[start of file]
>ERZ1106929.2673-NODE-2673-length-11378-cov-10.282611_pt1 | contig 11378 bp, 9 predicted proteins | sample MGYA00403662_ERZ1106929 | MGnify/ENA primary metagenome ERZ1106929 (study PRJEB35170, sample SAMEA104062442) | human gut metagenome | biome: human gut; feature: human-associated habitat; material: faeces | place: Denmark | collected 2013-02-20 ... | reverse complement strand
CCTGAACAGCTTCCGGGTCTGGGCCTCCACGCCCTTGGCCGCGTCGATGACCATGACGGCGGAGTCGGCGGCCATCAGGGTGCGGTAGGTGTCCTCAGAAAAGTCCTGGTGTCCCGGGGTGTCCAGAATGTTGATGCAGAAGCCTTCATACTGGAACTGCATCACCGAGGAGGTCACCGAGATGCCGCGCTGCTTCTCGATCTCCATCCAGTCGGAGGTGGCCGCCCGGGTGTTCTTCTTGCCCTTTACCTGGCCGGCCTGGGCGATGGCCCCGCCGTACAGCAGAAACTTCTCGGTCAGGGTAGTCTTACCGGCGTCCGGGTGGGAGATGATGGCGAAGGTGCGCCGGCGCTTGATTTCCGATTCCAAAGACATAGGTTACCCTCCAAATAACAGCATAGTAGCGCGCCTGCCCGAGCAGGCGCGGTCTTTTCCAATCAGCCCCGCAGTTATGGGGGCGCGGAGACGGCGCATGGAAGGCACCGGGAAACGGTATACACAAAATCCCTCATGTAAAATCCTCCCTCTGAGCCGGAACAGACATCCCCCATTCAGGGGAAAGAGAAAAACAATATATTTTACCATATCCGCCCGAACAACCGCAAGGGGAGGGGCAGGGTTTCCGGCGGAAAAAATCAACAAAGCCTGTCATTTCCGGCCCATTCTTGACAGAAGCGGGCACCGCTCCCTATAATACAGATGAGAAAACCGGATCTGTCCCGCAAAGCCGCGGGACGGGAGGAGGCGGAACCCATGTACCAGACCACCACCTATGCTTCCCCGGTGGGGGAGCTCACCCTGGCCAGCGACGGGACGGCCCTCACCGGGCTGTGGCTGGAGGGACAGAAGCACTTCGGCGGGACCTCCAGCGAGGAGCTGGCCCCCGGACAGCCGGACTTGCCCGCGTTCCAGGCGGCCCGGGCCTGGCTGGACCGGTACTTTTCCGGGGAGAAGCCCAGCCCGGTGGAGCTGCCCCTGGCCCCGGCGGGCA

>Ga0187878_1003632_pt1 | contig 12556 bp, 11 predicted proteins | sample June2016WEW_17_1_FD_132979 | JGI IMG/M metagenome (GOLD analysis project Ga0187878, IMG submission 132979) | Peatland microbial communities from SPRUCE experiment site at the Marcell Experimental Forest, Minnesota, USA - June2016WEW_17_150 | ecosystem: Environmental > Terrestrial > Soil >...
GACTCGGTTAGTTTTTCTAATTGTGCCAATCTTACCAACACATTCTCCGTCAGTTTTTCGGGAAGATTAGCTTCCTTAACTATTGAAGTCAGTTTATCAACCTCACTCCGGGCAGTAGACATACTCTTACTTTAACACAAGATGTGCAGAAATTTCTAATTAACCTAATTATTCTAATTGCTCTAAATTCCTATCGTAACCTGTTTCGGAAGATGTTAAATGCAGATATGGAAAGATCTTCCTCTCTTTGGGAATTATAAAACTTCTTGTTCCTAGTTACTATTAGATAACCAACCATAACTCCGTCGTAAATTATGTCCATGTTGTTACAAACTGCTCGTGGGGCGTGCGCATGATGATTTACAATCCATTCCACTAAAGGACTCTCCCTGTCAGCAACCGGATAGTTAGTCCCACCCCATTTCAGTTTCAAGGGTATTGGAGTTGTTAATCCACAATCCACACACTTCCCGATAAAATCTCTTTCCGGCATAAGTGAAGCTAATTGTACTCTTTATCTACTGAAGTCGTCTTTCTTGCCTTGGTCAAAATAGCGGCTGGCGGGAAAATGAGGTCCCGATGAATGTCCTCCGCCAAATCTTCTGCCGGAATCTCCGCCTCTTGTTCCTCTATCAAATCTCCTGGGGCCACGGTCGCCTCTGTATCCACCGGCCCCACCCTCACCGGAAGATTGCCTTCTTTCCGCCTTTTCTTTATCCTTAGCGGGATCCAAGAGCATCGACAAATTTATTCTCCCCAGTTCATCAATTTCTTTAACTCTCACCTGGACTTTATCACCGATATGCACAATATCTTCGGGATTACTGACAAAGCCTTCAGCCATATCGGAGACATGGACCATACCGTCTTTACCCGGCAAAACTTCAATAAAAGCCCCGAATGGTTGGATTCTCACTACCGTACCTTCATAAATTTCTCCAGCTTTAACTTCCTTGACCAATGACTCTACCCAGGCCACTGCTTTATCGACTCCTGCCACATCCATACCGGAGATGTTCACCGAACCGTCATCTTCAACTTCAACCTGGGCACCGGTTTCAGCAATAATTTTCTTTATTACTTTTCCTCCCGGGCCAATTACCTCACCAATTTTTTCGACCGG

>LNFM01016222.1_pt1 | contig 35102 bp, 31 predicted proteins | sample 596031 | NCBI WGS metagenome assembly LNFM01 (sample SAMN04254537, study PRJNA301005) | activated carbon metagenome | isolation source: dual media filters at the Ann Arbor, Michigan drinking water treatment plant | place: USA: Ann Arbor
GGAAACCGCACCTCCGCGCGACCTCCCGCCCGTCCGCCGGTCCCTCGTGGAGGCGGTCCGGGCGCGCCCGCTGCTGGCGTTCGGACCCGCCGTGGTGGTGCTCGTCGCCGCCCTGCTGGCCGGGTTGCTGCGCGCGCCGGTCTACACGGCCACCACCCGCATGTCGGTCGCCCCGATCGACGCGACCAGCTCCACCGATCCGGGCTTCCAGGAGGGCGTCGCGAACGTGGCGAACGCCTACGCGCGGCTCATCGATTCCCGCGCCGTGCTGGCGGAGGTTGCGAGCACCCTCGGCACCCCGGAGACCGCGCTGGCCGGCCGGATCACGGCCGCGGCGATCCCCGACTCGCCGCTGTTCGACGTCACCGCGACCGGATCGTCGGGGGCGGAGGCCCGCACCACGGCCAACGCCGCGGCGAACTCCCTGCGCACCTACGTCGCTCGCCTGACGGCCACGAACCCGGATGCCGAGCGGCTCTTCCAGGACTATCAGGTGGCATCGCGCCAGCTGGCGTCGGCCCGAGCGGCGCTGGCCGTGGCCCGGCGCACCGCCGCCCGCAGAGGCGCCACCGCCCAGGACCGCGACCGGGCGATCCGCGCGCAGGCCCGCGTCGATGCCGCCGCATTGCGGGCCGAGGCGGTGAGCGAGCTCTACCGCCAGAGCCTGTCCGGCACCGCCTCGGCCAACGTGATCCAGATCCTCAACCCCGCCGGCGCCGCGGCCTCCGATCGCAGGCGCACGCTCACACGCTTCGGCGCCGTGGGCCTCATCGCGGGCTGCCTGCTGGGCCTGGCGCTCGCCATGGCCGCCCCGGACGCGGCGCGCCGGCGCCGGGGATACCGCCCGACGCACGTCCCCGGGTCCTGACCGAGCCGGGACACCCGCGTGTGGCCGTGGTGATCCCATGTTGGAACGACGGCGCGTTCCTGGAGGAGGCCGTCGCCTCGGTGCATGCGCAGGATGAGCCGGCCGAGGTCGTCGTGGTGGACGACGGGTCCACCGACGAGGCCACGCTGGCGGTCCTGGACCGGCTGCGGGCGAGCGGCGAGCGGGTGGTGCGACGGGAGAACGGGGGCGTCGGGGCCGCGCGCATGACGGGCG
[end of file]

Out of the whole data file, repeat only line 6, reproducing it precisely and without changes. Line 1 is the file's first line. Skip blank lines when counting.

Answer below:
GGAAACCGCACCTCCGCGCGACCTCCCGCCCGTCCGCCGGTCCCTCGTGGAGGCGGTCCGGGCGCGCCCGCTGCTGGCGTTCGGACCCGCCGTGGTGGTGCTCGTCGCCGCCCTGCTGGCCGGGTTGCTGCGCGCGCCGGTCTACACGGCCACCACCCGCATGTCGGTCGCCCCGATCGACGCGACCAGCTCCACCGATCCGGGCTTCCAGGAGGGCGTCGCGAACGTGGCGAACGCCTACGCGCGGCTCATCGATTCCCGCGCCGTGCTGGCGGAGGTTGCGAGCACCCTCGGCACCCCGGAGACCGCGCTGGCCGGCCGGATCACGGCCGCGGCGATCCCCGACTCGCCGCTGTTCGACGTCACCGCGACCGGATCGTCGGGGGCGGAGGCCCGCACCACGGCCAACGCCGCGGCGAACTCCCTGCGCACCTACGTCGCTCGCCTGACGGCCACGAACCCGGATGCCGAGCGGCTCTTCCAGGACTATCAGGTGGCATCGCGCCAGCTGGCGTCGGCCCGAGCGGCGCTGGCCGTGGCCCGGCGCACCGCCGCCCGCAGAGGCGCCACCGCCCAGGACCGCGACCGGGCGATCCGCGCGCAGGCCCGCGTCGATGCCGCCGCATTGCGGGCCGAGGCGGTGAGCGAGCTCTACCGCCAGAGCCTGTCCGGCACCGCCTCGGCCAACGTGATCCAGATCCTCAACCCCGCCGGCGCCGCGGCCTCCGATCGCAGGCGCACGCTCACACGCTTCGGCGCCGTGGGCCTCATCGCGGGCTGCCTGCTGGGCCTGGCGCTCGCCATGGCCGCCCCGGACGCGGCGCGCCGGCGCCGGGGATACCGCCCGACGCACGTCCCCGGGTCCTGACCGAGCCGGGACACCCGCGTGTGGCCGTGGTGATCCCATGTTGGAACGACGGCGCGTTCCTGGAGGAGGCCGTCGCCTCGGTGCATGCGCAGGATGAGCCGGCCGAGGTCGTCGTGGTGGACGACGGGTCCACCGACGAGGCCACGCTGGCGGTCCTGGACCGGCTGCGGGCGAGCGGCGAGCGGGTGGTGCGACGGGAGAACGGGGGCGTCGGGGCCGCGCGCATGACGGGCG